authentic expression of a liberated female sexual identity, experience
or desire. Instead, there is a negation of an independent female
sexuality in favour of the male fantasy of a "virgin ideal"... (101)

They go on to explain that this "healing" sustains Jessica's value in the social marketplace by forcing a patriarchal ideology that removes a woman's agency and skews her perception of self. In Jessica's case, rather than socially "gifting" the one-time presence of blood in virginity loss to a person of her choosing (in an ideal, socially acceptable scenario), she is forced to experience this blood ritual in perpetuity as a consequence of both her body's healing and her immortality.

Similarly, the notion of purity and slut-shaming is reflected both in Cherry and Firsts as the female characters recognize this double standard even as they assertively embark on their own sexual journeys with varying degrees of shame and self-doubt. In Cherry, the character of Alex reflects on this after the "sex pact":
Maybe that's why she approached making out with more of a "boy
mentality"--or whatever that meant. The irony was that if she actually
was a son, no one would've ever written "slut" on her locker. She
probably would've been called a stud or a pimp, like Oliver. He hooked
up with everyone all the time, and he was "the man." She made out with
guys semifrequently, admittedly more often than most girls but not all
the time, and she was called a ho. And, ironically, everyone thought
she was even more of a slut because she'd had sex before, which she
actually hadn't, so it was all just a jumbled mess. (Rosin 57)

In Firsts, Mercedes experiences a mob attack when some of the girls at school learn, via a vindictive boy who was determined to "destroy" (Flynn 199) her, that she had been with their boyfriends: "[t]he pack lets us go, calling out after us. I hear a slew of colorful names. SLUT. HOME WRECKER. WHORE. BOYFRIEND THIEF. TRAMP" (237). The focus of chapter 4 in Virgin Envy is a non-normative yet female-identified body. The authors note that "[v]irginity loss has been identified traditionally as the first time that a person experiences penile-vaginal intercourse; however this heteronormative definition is being altered by youth who are gay, lesbian or bisexual" (Zehentbauer and Santos 101-102).

Further chapters in Virgin Envy examine the notion of male virginity, the tropes of homosexuality and death, and how to take up the definition of "queer virginity." In chapter 5, Kevin McGuiness continues the discussion on beauty in virginity by taking up Paul Humfress and Derek Jarman's 1976 film Sebastiane. According to McGuiness, Saint Sebastian, "a chaste religious zealot... who sublimates his [homosexual] sexual desires and redirects them toward God" (127), is positioned in the film as "the subject of his comrades' desires... His virginal beauty is therefore a fixture of obsession..." (132). As is so often the case in narratives of obsession, Sebastian dies, and images of his execution are erotically charged. McGuiness points out that "Jarman likened the arrows that pierce Sebastian's flesh to caresses" (131). He elaborates: "The demise of Sebastian also implicitly conveys the relationship between death and orgasm... the process of 'reaching the point of orgasm is like passing over into death'" (137-38).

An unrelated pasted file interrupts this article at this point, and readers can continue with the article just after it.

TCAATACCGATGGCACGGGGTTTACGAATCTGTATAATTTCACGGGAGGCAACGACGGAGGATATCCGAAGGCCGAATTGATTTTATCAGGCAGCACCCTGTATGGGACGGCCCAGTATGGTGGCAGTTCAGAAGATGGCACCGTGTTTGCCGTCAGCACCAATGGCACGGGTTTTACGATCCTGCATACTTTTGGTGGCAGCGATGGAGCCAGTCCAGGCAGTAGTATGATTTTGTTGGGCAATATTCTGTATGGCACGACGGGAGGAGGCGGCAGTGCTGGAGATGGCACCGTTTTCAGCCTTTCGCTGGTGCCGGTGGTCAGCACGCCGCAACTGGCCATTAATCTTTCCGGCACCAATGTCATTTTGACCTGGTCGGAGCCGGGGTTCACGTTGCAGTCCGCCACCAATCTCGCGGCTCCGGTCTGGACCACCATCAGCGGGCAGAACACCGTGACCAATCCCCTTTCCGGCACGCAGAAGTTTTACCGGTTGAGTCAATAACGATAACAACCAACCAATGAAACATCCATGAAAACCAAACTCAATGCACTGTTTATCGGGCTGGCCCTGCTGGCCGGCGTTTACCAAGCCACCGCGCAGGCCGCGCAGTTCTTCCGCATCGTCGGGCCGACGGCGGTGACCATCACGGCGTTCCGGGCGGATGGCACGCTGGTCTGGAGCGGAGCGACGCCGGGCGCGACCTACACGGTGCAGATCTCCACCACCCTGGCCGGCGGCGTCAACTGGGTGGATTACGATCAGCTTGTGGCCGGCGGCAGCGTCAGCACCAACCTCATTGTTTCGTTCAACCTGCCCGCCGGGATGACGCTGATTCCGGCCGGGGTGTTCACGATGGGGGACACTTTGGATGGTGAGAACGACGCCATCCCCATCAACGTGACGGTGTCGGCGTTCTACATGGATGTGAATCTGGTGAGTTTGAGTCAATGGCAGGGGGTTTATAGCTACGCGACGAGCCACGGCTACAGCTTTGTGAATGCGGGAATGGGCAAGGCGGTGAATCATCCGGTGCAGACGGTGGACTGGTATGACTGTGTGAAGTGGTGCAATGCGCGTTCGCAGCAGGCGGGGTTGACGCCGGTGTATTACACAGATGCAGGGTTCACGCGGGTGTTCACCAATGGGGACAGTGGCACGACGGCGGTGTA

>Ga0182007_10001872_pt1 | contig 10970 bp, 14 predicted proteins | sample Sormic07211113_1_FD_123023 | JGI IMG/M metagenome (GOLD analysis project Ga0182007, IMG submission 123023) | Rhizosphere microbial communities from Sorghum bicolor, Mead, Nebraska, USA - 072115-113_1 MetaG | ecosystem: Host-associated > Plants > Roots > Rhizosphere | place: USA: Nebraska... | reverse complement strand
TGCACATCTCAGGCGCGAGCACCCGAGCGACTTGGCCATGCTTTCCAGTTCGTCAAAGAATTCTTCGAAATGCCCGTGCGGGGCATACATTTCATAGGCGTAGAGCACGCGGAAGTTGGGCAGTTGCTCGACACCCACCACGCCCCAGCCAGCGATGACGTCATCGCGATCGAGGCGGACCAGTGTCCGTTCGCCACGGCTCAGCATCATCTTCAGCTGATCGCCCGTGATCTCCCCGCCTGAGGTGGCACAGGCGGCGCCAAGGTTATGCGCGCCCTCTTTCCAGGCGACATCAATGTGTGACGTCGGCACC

Curious parallels to this narrative are reflected in the character of Theo in History Is All You Left Me. In this YA novel, Theo is the object of desire of two young men before he dies tragically, leaving his two lovers angry and bereft. The story opens after his death. Throughout the course of the novel, Griffin continues to speak to Theo, acknowledging that Theo is still with him in death, watching over both him and Jackson. Without overtly assigning saint-like qualities to Theo, both Griffin and Jackson debate whether or not his death has a greater meaning. Jackson "refuse[s] to believe he died pointlessly," while Griffin counters that "Theo didn't die so you could personally learn some big lesson on life" (Silvera 86). In both Virgin Envy and History Is All You Left Me, homosexual death elevates the object to the "realm of the spiritual" (McGuiness 138). The transcendence of both Theo and Sebastian into mythical figures, to borrow the words of McGuiness in relation to Sebastiane, exemplify the "relationship between desire and death" (McGuiness 139).

While seeking solace in each other's memories and shared experiences with Theo, Griffin and Jackson also acknowledge their competitive positions as a consequence of both having experienced their first time with Theo. Theo's implied dominant position with these young men could be taken up in conversation with chapter 7 of Virgin Envy, as Gibson Ncube examines the importance placed on playing an "active role" in the context of masculine queer virginity. Ncube points out that, according to Michel Foucault, in ancient Greece "[h] omosexuality was viewed in the active versus the passive dichotomy,... the more 'honorable and valorized' of the two entailed 'being active, in dominating, in penetrating, in asserting one's superiority'" (161). Ncube contextualizes this discussion in terms of queer identity politics. He acknowledges that a queer male
accepting to be penetrated... unwittingly agrees to have the derogatory
tag of 'zamel' (passive homosexual) placed on him. As such, he has to
accept the mortifying and debased consideration by his peers, who view
him as an inferior, as a woman. (154)

Arguably, in History Is All You Left Me, Theo is positioned in the more masculine "active" role--as he both initiated sex with Griffin and was the more experienced partner with Jackson. One might ask, however, how to treat this concept within a lesbian context. Does it translate? If "woman" is relegated to the inferior role, then how does the notion of "active" or "passive" get placed onto one partner or the other in a relationship between women?